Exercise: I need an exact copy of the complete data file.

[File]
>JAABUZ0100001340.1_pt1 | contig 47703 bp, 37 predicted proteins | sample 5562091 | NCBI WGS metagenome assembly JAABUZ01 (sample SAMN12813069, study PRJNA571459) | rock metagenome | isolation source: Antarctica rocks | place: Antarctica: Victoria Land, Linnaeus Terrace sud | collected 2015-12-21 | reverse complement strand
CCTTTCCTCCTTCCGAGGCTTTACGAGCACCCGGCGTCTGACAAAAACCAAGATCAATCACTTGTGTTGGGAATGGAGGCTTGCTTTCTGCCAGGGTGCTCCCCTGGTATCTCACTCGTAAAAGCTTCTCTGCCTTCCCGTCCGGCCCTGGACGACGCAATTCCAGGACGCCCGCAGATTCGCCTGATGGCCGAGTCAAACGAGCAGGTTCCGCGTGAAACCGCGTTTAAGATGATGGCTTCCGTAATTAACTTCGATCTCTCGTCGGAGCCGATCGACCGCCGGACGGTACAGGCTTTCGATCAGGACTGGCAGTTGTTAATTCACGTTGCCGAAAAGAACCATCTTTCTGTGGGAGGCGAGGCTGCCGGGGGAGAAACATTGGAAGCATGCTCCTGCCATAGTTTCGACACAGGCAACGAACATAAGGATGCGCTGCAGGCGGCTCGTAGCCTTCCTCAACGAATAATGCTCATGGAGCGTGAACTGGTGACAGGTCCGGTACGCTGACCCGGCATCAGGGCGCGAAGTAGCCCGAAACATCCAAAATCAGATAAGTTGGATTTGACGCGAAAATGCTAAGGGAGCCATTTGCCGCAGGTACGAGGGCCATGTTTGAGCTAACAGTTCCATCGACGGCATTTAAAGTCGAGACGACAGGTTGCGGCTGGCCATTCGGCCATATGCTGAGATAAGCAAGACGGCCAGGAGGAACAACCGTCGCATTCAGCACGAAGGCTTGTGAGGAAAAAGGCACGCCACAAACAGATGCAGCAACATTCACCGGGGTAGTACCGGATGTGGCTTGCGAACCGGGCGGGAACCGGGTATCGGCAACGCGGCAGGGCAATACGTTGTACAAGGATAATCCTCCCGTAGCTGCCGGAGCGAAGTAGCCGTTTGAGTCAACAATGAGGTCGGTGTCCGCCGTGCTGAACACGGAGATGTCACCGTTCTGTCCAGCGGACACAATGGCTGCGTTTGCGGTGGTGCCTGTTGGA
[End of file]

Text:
>JAABUZ0100001340.1_pt1 | contig 47703 bp, 37 predicted proteins | sample 5562091 | NCBI WGS metagenome assembly JAABUZ01 (sample SAMN12813069, study PRJNA571459) | rock metagenome | isolation source: Antarctica rocks | place: Antarctica: Victoria Land, Linnaeus Terrace sud | collected 2015-12-21 | reverse complement strand
CCTTTCCTCCTTCCGAGGCTTTACGAGCACCCGGCGTCTGACAAAAACCAAGATCAATCACTTGTGTTGGGAATGGAGGCTTGCTTTCTGCCAGGGTGCTCCCCTGGTATCTCACTCGTAAAAGCTTCTCTGCCTTCCCGTCCGGCCCTGGACGACGCAATTCCAGGACGCCCGCAGATTCGCCTGATGGCCGAGTCAAACGAGCAGGTTCCGCGTGAAACCGCGTTTAAGATGATGGCTTCCGTAATTAACTTCGATCTCTCGTCGGAGCCGATCGACCGCCGGACGGTACAGGCTTTCGATCAGGACTGGCAGTTGTTAATTCACGTTGCCGAAAAGAACCATCTTTCTGTGGGAGGCGAGGCTGCCGGGGGAGAAACATTGGAAGCATGCTCCTGCCATAGTTTCGACACAGGCAACGAACATAAGGATGCGCTGCAGGCGGCTCGTAGCCTTCCTCAACGAATAATGCTCATGGAGCGTGAACTGGTGACAGGTCCGGTACGCTGACCCGGCATCAGGGCGCGAAGTAGCCCGAAACATCCAAAATCAGATAAGTTGGATTTGACGCGAAAATGCTAAGGGAGCCATTTGCCGCAGGTACGAGGGCCATGTTTGAGCTAACAGTTCCATCGACGGCATTTAAAGTCGAGACGACAGGTTGCGGCTGGCCATTCGGCCATATGCTGAGATAAGCAAGACGGCCAGGAGGAACAACCGTCGCATTCAGCACGAAGGCTTGTGAGGAAAAAGGCACGCCACAAACAGATGCAGCAACATTCACCGGGGTAGTACCGGATGTGGCTTGCGAACCGGGCGGGAACCGGGTATCGGCAACGCGGCAGGGCAATACGTTGTACAAGGATAATCCTCCCGTAGCTGCCGGAGCGAAGTAGCCGTTTGAGTCAACAATGAGGTCGGTGTCCGCCGTGCTGAACACGGAGATGTCACCGTTCTGTCCAGCGGACACAATGGCTGCGTTTGCGGTGGTGCCTGTTGGA